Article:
For the last year, vultures have speculated on the value of BlackBerry (BBRY) if it was broken up and sold for parts. BBM is one of the most hotly contested parts.
Despite the recent success of 40 million registered users in 2 months after going cross-platform, BBM still doesn't garner much attention for its value. This isn't totally surprising seeing as it's a free app without advertising revenue. CEO John Chen has even stated there is no immediate plan to charge for BBM or even permit advertisements on Channels soon.
No less than two recent stories appeared in Seeking Alpha denouncing BBM's value. One article argued that BBM was essentially worthless, stating "be safer to discount it entirely at this point." The other article called to question the thousands of reviews at Google Play, suggesting BBM was not popular after BlackBerry faithful manufactured a fake success.
When BBM lost long-time leader Andrew Booking, some were again led to preach more doom and gloom and assign a $0 value.
The next onslaught consisted of criticisms that users tried BBM out of curiosity and promptly ditched it. Apparently, the 40 million registered users tried it as a nostalgic novelty and everyone jumped ship soon afterwards for numerous better competitors.
Today, the market hammered BBRY down 4.2% on a day when the major news highlight was the release of BBM 2.0. This update adds Voice and Channels to iOS and Android users along with numerous other bells and whistles like DropBox support. The market did not appear to place much value in this major new release.
So, is BBM both unpopular and worthless?
BlackBerry, iTunes and Google Play do not release up-to-date accurate statistics on BBM downloads or regular user numbers. BlackBerry typically does so at quarterly meetings and Google Play lets us know when an app crosses the 10-50 million threshold, so we will likely need to wait for accurate figures. Luckily for impatient Seeking Alpha readers, we can put this argument to rest. How so, you ask?
Rather than speculate wildly about anecdotal evidence that users are downloading it and not using it, I'll extrapolate from data we do have.
WhatsApp is more forthcoming about their registered user numbers, not surprisingly since they are the leaders, so they are bragging about it to help fuel their success. Since October, they have garnered approximately 30 million users per month and now have around 430 million active users.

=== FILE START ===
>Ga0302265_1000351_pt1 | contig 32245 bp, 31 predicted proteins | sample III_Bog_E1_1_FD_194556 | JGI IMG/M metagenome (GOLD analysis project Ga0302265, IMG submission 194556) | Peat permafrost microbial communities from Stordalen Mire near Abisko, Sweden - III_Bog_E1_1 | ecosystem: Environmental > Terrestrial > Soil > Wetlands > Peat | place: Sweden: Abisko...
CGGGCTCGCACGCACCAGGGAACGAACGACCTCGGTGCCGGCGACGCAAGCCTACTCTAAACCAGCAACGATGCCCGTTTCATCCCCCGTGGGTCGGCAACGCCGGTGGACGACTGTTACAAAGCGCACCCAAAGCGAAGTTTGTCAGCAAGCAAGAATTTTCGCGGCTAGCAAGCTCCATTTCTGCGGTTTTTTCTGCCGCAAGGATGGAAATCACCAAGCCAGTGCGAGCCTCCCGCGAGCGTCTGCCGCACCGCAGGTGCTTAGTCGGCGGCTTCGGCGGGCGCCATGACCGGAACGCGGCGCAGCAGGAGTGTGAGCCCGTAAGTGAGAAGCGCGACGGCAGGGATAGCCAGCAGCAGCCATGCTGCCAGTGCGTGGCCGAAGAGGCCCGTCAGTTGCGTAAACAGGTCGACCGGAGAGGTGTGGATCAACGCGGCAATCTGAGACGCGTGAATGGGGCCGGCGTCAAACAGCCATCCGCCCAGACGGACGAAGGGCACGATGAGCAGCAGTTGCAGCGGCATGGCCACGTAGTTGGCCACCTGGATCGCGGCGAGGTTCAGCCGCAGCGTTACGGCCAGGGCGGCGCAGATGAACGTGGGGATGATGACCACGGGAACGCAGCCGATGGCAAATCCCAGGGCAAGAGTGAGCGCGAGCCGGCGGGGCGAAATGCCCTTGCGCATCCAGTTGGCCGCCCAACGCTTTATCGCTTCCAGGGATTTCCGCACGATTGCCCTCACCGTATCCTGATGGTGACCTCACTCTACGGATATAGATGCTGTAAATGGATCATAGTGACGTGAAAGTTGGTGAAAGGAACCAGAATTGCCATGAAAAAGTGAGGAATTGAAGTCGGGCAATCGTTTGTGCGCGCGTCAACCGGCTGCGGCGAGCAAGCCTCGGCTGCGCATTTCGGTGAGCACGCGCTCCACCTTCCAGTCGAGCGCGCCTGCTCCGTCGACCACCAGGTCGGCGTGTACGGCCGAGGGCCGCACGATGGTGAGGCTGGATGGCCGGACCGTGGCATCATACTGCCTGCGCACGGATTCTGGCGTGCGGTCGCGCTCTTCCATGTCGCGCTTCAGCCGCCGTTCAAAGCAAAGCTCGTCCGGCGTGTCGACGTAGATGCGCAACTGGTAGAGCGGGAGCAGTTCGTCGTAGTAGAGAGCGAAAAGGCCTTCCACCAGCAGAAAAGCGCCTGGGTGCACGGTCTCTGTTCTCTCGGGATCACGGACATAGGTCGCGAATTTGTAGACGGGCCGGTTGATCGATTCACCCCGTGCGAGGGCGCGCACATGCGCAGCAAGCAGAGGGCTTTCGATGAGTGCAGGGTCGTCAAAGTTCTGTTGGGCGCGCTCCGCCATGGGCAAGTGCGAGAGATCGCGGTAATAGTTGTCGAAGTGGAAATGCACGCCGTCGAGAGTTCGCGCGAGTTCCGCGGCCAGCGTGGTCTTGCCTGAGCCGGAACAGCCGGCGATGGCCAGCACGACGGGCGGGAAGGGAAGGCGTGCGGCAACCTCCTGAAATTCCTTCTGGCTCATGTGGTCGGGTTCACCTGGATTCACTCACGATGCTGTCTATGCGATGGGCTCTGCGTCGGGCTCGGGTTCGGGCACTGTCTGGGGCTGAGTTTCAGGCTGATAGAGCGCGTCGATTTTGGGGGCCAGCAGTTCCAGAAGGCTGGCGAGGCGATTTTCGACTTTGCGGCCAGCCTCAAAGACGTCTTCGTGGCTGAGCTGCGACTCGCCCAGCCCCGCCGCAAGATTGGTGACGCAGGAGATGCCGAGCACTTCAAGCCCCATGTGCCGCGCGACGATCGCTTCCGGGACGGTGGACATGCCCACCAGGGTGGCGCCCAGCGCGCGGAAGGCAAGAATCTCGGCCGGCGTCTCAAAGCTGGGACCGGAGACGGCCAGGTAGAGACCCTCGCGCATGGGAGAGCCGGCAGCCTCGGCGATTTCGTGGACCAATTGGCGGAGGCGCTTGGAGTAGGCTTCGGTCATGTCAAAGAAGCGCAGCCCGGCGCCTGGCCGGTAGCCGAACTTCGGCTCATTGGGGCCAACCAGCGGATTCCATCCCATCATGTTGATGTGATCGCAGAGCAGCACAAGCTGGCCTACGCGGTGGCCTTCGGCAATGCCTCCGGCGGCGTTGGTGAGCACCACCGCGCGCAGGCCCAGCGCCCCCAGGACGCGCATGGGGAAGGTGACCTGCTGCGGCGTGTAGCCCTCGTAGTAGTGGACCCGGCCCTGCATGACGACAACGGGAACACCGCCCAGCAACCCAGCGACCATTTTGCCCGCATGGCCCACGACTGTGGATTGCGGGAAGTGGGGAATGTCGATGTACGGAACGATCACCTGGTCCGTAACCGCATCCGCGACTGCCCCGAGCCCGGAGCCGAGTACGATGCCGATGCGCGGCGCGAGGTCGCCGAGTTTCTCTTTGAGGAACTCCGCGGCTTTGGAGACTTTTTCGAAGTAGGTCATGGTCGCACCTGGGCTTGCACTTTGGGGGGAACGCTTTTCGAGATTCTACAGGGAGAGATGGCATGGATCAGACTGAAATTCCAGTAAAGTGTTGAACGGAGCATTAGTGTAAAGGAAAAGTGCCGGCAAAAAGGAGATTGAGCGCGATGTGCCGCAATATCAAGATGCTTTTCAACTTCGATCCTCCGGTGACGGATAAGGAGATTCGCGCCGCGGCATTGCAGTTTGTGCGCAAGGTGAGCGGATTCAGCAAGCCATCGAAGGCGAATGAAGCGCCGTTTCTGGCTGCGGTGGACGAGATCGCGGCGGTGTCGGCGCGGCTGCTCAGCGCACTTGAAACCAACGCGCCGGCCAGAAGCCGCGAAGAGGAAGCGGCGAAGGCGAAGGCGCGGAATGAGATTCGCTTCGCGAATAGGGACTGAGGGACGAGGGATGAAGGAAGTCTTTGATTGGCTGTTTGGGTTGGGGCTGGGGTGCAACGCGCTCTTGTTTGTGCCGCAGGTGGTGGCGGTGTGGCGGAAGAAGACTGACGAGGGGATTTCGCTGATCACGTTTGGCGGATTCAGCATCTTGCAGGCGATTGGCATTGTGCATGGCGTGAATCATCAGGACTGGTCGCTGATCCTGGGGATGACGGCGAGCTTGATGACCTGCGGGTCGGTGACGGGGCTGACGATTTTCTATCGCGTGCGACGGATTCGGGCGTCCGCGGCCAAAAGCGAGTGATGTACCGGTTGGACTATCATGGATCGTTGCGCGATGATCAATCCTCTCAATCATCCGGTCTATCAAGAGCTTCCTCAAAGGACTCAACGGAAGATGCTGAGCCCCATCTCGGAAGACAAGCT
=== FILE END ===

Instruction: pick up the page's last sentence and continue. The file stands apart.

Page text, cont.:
Now, we just need to link WhatsApp growth to BBM, here's how. Some websites provide weekly app download numbers, so we can see relative numbers between BBM and WhatsApp and LINE etc. So what are these numbers?
1] Weekly downloads 10626 BBM vs 9777 WhatsApp
2] Google Play top communications list puts WhatsApp #3 and BBM #5
So BBM appears to be going toe-to-toe with WhatsApp even before the 2.0 release this week. What can we learn from this? BBM could be gaining 30 million new users each month. At the next quarterly reporting in March, BlackBerry could be reporting more than 150 million users after they reported their user base at 100 million in December.
BlackBerry will also be shortly releasing BBM for Android Gingerbread, which represents 20% of Android users they could not reach previously. Momentum will again be huge going into quarterly reporting and the following quarter Video may be released to continue the momentum, 200 million users at the end of 2014 appears within reach.
Other messaging services have been bought out or received bids to acquire their users, these users have values in the past ranging from: Facebook $72/user, Instagram $33/user, Skype $26/user, YouTube $83/user, Waze $20/user and Snapchat rejected a $3 billion offer from Facebook recently (they may have a similar user base to BBM now). Is any analyst assigning a value to BBM users in their stock valuations? Why are so many similar services receiving credible valuations but BlackBerry analysts so reticent when it comes to valuing a BBM user? BlackBerry share price is severely discounting BBM's user value, this could change dramatically when analysts lose this double-standards approach.
Metcalfe's law states that the value of a network is proportional to the square of the number of users. With BBM's remarkable growth over the last 4 months, this will force analysts to keep busy, especially if they surpass Kik's user base and they are bought out.
BBM also has other important intrinsic values which are indirectly adding value. Some would say it is the most important marketing tool BlackBerry has to offer and is rescuing the BlackBerry brand. BlackBerry has gone cross-platform but it typically works best on its native platform, Indonesian users may be returning to BlackBerry handsets mainly for native BBM, not BB10. Another intangible asset is BBM value to BES10, providing enhanced security and features in an MDM environment, something other MDM providers lack. Chen wants to leverage Voice and Video for enterprise users as well.
Its clear BBM is both popular and valuable. With Voice and Channels released this week, Gingerbread support upcoming and Video after that, it appears BBM will have a successful 2014.
For argument's sake, let's put a $50 value on these users at the end of 2014, if they achieve 200 million users by then that would value BBM at roughly 10 billion. These numbers sound astronomical, but compared to the growth patterns and values of other messenger services over the past 2 years, it is reasonable.
Analysts will likely be re-evaluating BlackBerry's worth throughout 2014 in the face of indisputable BBM success.